But the Apostle Paul gives us the comforting assurance that "This word, yet once more, signifieth the removing of those things that are shaken, that the things that cannot be shaken may remain." And he further shows (Heb. 12:28) that that which will remain after the shaking, and which cannot be moved, will be the kingdom of God, which we shall inherit if we prove worthy--i.e., if we stand all the tests and shakings and cannot be shaken out.
The Apostle, in stating that the kingdom of God --the true Church, the elect--cannot be shaken, thereby intimates that it shall not be exempted from those blasts that shall shake and utterly remove all other organizations, but rather that the true, elect Church shall not be moved by them. Her foundation is sure. "God is in the midst of her, and she shall not be moved." (Psa. 46:5.) As a matter of fact, we find ourselves today in the midst of these perilous and disintegrating influences. The storm is rising, and, as predicted, it is felt first by the Lord's little flock of consecrated believers. Their faith and patience and zeal and endurance are being tried by every means that the adversary can devise. Every device of error is being put forth in its most pleasing and subtle form; and advantage is being taken of every weakness of the flesh to overcome those who are endeavoring to fight the good fight of faith and to overcome the world, the flesh and the devil.
And when we consider that "we wrestle not with flesh and blood, but against principalities, and powers, and against the rulers of the darkness of this world, against spiritual wickedness in high places" (Ephesians 6:12), we realize that the contest is a very unequal one unless we lay hold upon the strength which God supplies to us through Christ.
The Apostle's language further intimates that since only that which cannot be shaken will remain and will inherit the kingdom, all others will fall. And in this light the words of the Psalmist--"A thousand shall fall at thy side, and ten thousand at thy right hand"--are seen to be no exaggeration. Nor should the faithful few be at all dismayed when the various shakings sift out their number; for so it must be until only that which cannot be shaken shall remain. Thus the whole nominal church, both within and outside the various organizations, must be shaken until only the true and faithful remain; for God will gather out of his kingdom all things that offend.--Matt. 13:41.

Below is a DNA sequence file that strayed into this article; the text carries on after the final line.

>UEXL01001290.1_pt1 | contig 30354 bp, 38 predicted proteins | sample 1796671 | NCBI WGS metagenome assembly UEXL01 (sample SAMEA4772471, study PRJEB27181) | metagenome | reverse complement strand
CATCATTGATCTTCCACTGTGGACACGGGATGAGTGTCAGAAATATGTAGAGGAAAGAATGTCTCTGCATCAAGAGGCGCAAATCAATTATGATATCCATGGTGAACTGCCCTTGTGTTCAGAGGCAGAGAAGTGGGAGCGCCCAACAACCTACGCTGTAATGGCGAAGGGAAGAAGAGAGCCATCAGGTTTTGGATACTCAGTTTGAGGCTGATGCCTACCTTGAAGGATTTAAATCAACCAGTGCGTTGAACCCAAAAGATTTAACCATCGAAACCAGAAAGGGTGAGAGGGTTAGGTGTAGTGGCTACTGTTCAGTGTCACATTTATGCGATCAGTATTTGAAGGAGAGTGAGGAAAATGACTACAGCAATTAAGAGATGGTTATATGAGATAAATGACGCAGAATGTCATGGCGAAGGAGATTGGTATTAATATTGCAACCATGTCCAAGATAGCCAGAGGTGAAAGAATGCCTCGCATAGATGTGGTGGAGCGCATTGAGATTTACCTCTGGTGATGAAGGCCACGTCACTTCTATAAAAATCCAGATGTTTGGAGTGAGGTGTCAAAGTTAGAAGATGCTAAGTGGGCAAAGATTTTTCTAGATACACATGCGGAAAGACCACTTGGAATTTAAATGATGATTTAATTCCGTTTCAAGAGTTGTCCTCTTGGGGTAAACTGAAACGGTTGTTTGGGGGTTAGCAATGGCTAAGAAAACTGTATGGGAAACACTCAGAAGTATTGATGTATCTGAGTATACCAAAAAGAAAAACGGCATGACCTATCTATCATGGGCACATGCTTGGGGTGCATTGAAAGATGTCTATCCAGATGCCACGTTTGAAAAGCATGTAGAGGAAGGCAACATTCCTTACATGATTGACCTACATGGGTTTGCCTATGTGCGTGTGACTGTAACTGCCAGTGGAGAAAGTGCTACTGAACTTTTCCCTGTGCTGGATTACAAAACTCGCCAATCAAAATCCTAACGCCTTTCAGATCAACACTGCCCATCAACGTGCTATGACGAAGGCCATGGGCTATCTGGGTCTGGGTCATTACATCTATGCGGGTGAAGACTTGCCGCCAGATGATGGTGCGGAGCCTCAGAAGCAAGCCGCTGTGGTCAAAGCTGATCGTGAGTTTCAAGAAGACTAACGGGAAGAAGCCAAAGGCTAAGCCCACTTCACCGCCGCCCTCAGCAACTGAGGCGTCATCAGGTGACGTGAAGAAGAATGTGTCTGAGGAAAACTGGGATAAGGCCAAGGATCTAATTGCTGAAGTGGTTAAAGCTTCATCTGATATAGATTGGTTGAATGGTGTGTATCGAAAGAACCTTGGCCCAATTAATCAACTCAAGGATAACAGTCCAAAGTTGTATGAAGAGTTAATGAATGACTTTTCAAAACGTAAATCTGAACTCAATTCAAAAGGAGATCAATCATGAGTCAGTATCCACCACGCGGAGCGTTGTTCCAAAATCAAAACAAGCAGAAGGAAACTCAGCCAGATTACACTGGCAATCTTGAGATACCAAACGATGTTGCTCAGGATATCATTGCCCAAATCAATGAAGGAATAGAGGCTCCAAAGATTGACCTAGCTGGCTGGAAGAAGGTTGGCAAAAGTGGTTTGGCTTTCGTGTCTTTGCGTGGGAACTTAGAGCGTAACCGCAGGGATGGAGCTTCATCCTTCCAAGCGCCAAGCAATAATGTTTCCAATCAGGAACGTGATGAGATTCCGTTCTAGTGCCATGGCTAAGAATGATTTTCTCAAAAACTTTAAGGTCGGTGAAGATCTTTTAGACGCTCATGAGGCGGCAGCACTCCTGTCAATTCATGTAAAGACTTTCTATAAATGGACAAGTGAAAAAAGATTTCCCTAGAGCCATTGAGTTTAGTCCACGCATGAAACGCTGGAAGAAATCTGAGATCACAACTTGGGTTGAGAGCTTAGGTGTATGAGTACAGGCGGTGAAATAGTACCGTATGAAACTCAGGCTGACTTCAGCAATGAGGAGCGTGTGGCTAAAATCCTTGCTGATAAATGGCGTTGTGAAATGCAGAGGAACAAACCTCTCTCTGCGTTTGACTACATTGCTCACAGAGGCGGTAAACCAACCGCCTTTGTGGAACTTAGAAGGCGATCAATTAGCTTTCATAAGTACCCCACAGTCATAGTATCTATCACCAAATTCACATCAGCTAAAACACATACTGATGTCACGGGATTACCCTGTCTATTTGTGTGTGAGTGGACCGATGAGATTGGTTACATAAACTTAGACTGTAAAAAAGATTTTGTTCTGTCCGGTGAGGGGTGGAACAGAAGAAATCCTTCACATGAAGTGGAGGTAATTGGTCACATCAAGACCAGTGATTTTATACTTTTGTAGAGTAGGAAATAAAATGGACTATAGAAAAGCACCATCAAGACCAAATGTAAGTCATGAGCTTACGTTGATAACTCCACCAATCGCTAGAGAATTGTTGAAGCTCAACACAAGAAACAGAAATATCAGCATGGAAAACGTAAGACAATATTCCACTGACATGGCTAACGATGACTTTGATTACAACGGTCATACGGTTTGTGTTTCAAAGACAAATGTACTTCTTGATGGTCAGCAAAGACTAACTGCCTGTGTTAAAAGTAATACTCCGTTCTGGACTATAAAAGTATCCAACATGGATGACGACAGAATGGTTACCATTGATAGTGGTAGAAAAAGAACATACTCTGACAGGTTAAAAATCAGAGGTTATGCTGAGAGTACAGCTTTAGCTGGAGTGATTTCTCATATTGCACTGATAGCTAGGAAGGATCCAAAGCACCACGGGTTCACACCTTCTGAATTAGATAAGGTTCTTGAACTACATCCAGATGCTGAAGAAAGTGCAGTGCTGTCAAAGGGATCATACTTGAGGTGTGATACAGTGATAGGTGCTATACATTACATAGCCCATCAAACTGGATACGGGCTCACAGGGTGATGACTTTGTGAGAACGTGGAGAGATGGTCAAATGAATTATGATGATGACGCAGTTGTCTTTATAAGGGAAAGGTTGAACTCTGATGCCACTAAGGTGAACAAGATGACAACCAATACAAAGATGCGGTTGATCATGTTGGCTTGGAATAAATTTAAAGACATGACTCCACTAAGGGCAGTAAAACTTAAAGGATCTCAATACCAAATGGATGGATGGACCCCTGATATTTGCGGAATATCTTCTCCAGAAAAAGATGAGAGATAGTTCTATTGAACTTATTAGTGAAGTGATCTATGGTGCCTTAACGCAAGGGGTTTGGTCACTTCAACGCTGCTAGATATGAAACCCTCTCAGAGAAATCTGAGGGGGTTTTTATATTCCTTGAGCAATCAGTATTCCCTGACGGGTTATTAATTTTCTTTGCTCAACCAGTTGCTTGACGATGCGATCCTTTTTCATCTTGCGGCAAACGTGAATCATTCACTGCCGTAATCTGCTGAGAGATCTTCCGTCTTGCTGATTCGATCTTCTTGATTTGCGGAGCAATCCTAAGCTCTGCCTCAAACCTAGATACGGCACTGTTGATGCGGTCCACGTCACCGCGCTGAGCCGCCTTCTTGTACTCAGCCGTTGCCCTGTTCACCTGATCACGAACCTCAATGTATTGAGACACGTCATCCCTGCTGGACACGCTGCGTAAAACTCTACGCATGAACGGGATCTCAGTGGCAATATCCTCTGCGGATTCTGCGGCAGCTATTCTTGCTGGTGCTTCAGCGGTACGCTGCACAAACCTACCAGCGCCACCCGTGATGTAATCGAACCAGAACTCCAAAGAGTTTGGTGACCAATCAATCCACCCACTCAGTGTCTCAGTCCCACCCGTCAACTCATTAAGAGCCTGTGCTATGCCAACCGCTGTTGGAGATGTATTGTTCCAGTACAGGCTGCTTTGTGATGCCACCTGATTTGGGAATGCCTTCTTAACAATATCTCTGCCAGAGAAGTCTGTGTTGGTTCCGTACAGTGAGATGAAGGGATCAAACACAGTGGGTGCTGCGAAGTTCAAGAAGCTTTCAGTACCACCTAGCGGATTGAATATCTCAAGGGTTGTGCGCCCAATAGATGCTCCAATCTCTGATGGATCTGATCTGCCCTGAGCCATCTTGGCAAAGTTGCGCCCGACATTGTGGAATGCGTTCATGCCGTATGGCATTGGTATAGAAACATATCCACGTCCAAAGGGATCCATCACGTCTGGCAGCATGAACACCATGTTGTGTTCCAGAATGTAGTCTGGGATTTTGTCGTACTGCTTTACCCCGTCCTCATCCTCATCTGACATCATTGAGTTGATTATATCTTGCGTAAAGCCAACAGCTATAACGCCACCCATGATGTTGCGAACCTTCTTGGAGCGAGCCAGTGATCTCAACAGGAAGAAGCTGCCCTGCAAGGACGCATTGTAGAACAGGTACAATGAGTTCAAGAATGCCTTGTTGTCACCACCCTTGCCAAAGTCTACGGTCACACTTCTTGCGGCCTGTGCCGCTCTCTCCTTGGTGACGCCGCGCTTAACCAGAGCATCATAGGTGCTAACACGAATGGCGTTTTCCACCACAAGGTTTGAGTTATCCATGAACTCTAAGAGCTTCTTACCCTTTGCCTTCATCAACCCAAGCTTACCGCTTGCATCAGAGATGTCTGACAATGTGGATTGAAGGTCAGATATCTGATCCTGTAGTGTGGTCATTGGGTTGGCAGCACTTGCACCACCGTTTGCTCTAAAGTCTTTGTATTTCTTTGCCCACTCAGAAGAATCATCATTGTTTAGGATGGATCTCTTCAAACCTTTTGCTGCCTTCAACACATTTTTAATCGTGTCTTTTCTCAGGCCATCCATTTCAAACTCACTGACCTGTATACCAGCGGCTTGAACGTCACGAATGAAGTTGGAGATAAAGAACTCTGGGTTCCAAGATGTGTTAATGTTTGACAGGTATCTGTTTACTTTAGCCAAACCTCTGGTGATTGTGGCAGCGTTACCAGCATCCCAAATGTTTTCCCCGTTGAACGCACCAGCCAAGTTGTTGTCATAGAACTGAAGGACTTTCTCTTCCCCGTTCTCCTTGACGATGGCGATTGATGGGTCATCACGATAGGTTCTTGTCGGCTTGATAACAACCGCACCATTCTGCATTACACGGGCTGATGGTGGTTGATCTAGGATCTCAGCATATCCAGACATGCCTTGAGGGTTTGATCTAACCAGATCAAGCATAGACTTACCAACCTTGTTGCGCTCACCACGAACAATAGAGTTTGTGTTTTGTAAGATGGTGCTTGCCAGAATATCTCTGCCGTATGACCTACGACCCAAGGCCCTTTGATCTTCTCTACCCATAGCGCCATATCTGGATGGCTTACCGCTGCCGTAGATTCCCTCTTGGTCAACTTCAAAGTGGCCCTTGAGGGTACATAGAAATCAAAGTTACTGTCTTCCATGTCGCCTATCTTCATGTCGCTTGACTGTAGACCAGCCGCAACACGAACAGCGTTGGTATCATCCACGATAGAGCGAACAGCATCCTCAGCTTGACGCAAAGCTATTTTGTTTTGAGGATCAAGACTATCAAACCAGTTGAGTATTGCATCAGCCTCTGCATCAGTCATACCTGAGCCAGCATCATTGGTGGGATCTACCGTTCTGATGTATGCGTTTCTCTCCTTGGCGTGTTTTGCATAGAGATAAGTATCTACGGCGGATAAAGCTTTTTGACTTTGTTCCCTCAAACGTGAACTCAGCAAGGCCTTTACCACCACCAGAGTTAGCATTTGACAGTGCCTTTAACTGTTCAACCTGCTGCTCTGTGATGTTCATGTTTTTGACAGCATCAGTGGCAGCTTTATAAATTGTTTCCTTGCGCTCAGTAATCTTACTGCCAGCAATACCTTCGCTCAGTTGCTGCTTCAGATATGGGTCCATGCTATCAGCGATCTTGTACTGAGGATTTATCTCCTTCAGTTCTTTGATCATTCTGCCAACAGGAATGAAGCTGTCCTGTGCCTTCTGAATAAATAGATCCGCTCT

But this shaking is permitted, not only to sift out of the Church all shakeable things, but it is to extend to all the nations; and so unprepared are they for the storm that is coming, and so unable to resist it, that the Apostle, with prophetic foresight, declares that their shaking signifies their removal (Heb. 12:27); and further, that their removal is not in order that anarchy may prevail, but in order that the kingdom of God, which cannot be shaken, may take their place.
Thank God for the prospect of an unshakeable kingdom, whose kings shall reign in righteousness and whose princes shall decree justice (Isa. 32:1; Prov. 8:15), and under whose dominion the whole earth shall be at rest. (Isa. 14:7.) This is the kingdom which the Prophet declares will indeed be "the desire of all nations," when it is once established and its blessings begin to be realized by the world. Yes, truly "the desire of all nations shall come"--with blessings of life and health and peace and prosperity and good government. It is for this coming kingdom and its blessings that the whole creation groans and travails together in pain, waiting for the adoption, viz., "the redemption of our body"--the body of Christ, the heirs of the kingdom. (Rom. 8:22.) As soon as this body is all selected, fitted and tested, then the kingdom will be established and the desire of all nations will have come--the long desired peace and prosperity which every experiment of their own will have failed to secure. And doubtless every possible experiment will have been tried and proved futile before that time; the last, that of socialism, ending in universal anarchy.